The political left is all-in for abortion rights. The cultural left is far more ambivalent. When is the last time you saw a movie, play or TV show wherein a lead character gets an abortion? Somehow this medical procedure remains so fraught, alienating and/or problematic that writers of our pop entertainment fear it will make a character irredeemably unsympathetic if she undergoes the operation.
It is very likely that the character of April eventually gets an abortion in Candrice Jones’ new play, “Flex,” which opened Thursday at the Mitze E. Newhouse Theater at Lincoln Center. But after the actor Brittany Bellizeare delivers a blistering scene in which the character April spews a litany of legitimate reasons why she shouldn’t deliver the fetus she’s now carrying — all of which is powerfully written by Jones and directed by Lileana Blain-Cruz — the abortion obfuscations, equivocations and/or maybe-nots begin.
The abortion (if, in fact, it ever takes place) is delayed so that April can first be baptized by a friend, Cherise (Ciara Monique), who is the Charlotte York in this group of women.
But let’s back up here for a moment. Few groups of women could be more different from the female quartet in the “Sex and the City” franchise than the “Flex” high-school basketball team, who live in rural Arkansas and are on the road to the state finals in the year 1998. There is, however, one big similarity beyond the overall female camaraderie: It always pushed credulity that Carrie, Samantha and Miranda would put up with Charlotte’s prissy moralizing for more than a weekend of brunches.
Jones makes it somewhat more palatable that her four other female characters would accept Cherise, because, after all, she is a good basketball player. But “Flex” also makes it clear that most of the women are great friends. In fact, Cherise and Donna (Renita Lewis) are something more than friends. Monique leavens her character’s strict Christianity with sweet humor, while Lewis brings a no-nonsense stoicism to hers.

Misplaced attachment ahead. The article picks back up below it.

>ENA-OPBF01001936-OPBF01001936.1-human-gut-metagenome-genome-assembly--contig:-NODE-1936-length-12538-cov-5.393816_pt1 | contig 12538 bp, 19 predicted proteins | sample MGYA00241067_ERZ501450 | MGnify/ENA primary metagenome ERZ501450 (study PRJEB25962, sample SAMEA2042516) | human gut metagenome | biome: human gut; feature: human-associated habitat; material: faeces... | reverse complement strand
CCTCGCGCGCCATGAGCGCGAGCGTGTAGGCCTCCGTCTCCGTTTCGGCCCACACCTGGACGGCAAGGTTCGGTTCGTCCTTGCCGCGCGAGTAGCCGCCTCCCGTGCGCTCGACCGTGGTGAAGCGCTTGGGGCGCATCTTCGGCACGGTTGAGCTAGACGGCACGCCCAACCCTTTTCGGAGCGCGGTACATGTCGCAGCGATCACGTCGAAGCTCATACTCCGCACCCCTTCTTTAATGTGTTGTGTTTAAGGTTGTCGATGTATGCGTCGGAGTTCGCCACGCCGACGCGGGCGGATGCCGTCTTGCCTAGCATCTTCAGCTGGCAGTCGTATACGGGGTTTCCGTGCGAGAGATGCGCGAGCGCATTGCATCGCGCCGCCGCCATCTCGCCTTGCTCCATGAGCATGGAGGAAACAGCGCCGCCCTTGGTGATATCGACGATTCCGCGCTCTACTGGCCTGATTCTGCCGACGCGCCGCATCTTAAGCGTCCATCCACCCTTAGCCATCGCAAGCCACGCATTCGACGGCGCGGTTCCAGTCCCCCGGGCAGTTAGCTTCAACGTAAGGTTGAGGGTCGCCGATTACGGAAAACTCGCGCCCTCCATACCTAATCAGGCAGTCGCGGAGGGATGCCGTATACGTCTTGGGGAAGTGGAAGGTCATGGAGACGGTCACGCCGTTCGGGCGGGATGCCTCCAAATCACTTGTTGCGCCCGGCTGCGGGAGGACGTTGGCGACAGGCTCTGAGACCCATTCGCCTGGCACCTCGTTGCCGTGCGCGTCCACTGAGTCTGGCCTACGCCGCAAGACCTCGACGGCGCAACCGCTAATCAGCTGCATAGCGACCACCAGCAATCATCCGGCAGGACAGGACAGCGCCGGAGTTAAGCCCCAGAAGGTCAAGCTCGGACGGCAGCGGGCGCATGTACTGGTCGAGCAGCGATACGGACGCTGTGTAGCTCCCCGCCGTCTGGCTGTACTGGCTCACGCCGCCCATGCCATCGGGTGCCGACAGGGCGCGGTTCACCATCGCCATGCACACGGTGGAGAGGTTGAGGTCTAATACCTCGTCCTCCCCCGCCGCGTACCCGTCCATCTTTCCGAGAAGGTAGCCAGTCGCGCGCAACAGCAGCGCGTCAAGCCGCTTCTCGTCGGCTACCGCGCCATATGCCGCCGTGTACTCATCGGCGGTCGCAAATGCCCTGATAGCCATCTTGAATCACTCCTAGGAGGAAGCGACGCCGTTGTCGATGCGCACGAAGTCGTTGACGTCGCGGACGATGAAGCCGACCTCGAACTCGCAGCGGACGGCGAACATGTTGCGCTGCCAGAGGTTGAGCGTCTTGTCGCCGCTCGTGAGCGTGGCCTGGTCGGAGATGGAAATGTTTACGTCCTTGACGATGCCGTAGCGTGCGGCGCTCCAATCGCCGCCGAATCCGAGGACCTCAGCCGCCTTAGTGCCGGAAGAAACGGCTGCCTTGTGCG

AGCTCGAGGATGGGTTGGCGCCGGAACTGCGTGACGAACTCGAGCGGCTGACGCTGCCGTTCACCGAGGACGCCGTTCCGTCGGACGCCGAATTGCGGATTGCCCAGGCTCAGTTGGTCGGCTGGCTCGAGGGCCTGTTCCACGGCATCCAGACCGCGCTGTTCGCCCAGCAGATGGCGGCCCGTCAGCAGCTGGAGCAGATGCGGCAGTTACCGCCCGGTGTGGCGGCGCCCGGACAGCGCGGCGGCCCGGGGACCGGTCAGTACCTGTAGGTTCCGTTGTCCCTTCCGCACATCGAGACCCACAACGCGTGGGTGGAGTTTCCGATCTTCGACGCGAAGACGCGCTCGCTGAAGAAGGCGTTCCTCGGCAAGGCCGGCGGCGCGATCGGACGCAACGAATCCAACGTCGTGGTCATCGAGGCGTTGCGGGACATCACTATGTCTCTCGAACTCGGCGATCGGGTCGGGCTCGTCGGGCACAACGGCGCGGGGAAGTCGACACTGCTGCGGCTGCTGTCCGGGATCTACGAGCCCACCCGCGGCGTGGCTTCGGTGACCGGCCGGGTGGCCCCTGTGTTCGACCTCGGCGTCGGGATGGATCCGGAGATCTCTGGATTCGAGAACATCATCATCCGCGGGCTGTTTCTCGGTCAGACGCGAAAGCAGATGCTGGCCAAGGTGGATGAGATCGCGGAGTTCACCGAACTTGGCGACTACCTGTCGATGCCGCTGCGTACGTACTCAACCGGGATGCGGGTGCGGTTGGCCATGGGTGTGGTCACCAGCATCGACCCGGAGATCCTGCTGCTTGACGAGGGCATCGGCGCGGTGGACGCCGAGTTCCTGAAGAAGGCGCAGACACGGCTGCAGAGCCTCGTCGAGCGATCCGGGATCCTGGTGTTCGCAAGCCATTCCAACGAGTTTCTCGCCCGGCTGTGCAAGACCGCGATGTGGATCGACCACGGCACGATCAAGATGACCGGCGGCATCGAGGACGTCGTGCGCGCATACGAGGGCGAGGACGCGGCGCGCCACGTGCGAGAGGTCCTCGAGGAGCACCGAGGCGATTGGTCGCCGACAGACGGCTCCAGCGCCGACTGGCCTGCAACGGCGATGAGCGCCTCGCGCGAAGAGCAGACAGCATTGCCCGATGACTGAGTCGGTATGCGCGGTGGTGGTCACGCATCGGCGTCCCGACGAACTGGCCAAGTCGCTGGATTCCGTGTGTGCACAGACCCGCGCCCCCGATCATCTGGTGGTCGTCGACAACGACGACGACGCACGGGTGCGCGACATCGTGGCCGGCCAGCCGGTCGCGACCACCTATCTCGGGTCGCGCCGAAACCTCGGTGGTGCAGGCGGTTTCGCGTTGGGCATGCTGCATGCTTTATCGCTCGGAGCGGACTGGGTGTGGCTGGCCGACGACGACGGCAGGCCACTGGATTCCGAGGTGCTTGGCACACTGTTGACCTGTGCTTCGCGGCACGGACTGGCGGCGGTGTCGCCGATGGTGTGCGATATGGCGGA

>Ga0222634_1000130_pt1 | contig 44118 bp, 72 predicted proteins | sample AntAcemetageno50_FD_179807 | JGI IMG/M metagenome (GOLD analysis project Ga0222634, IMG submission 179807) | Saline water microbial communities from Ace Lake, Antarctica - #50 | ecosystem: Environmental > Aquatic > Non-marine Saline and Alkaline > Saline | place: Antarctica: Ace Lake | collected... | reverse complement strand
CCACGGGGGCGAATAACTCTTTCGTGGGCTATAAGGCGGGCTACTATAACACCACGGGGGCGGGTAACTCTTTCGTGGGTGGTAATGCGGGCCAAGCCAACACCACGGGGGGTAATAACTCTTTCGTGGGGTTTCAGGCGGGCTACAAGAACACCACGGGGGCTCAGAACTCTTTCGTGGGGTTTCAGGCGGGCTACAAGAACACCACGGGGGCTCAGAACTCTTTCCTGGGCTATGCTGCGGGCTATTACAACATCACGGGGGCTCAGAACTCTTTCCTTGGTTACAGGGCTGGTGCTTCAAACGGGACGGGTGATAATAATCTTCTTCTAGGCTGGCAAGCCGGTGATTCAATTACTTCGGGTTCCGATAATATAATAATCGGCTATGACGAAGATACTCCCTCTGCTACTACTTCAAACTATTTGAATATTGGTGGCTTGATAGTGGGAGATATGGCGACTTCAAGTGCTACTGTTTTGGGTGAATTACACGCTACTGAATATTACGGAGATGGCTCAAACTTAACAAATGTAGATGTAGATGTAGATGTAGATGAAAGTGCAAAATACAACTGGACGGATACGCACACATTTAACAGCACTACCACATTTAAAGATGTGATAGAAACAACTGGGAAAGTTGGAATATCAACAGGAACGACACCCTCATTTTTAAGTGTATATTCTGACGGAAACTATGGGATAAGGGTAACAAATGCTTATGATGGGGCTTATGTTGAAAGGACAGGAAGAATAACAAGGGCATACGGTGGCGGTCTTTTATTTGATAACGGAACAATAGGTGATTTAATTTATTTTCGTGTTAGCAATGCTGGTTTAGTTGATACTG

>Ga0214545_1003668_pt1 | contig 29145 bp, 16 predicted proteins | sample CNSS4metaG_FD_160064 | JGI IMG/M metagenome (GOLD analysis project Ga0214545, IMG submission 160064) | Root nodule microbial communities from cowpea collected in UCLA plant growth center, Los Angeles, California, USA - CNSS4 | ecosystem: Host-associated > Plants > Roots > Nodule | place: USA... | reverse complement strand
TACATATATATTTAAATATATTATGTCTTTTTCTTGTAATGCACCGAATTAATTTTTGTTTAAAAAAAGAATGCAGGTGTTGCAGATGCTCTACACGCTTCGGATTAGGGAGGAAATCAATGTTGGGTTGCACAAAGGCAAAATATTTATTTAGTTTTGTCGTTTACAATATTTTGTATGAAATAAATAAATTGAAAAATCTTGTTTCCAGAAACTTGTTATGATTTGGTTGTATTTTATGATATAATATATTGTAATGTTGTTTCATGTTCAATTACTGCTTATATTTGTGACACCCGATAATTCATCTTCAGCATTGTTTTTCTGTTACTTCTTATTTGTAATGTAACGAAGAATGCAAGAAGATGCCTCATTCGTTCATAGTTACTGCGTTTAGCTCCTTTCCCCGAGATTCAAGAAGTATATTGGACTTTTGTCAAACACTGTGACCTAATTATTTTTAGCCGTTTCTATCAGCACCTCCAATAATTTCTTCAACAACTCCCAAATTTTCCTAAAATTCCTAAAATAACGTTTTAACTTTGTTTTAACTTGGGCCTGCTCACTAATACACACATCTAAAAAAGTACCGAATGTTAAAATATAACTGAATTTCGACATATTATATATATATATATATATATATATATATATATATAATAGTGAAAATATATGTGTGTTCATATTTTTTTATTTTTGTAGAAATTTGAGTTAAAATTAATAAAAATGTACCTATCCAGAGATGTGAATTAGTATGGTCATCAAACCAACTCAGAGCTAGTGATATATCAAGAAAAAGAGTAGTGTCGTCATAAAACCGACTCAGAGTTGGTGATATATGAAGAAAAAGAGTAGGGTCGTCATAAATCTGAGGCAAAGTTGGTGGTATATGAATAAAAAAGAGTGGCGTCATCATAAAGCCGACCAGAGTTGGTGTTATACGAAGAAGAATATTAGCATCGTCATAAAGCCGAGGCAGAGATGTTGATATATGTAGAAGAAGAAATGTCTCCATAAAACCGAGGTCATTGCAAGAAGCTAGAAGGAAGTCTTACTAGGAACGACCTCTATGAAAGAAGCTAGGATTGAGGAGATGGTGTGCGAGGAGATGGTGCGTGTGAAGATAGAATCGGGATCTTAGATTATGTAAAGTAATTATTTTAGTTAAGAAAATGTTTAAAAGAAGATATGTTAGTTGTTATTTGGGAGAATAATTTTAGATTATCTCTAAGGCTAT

Otherwise, Cherise’s nascent lesbianism in no way affects her world view and ultimately comes off as a playwright’s arbitrary choice to goose up a character. While Cherise and Donna are spending their evenings not making out in a convertible and April is not getting an abortion, Starra (Erica Matthews) undertakes a scheme to have Sidney (Tomera Tomakili), the new and arguably the best basketball player, eliminated from the team.
It’s intriguing to see the hoops that Jones jumps through as a writer to make April’s possible abortion acceptable to the audience. Jones offers no such ambiguities regarding Starra’s behavior toward Sidney, which is not only inexcusable (as the other characters make very clear) but renders the play’s feel-good ending something of a sham. There are a few other head-scratchers along the way.
Starra’s desire not to play fair has everything to do with her mother. This revelation, delivered by the team’s coach (Christiana Clark), somehow comes as a complete surprise to Starra, who obviously can’t count to nine months. There is also the coach’s roadside rescue of the team on their way to the abortion clinic, which is only slightly less absurd than the Rosebud moment regarding Mom. Clark manages to create a viable character despite being little more than a plot device.
Jones’ writing is in top form when she gets really intense, as with April’s meltdown over her unwanted pregnancy, and when she depicts her group of young women at their silliest, when they’re just hanging out and having fun.
Blain-Cruz’s direction of her ensemble creates a forceful team of talented actors. They are most definitely not a great team of basketball players. Jones delivers a number of action scenes, interspersed throughout the play, which take us on to the court as the five women play basketball. Blain-Cruz has not found a sufficient degree of stylization to stage these moments of athleticism. As choreographed, the scenes make little sense sports-wise, and instead of taking us into the game, they expose the actors as not very good basketball players.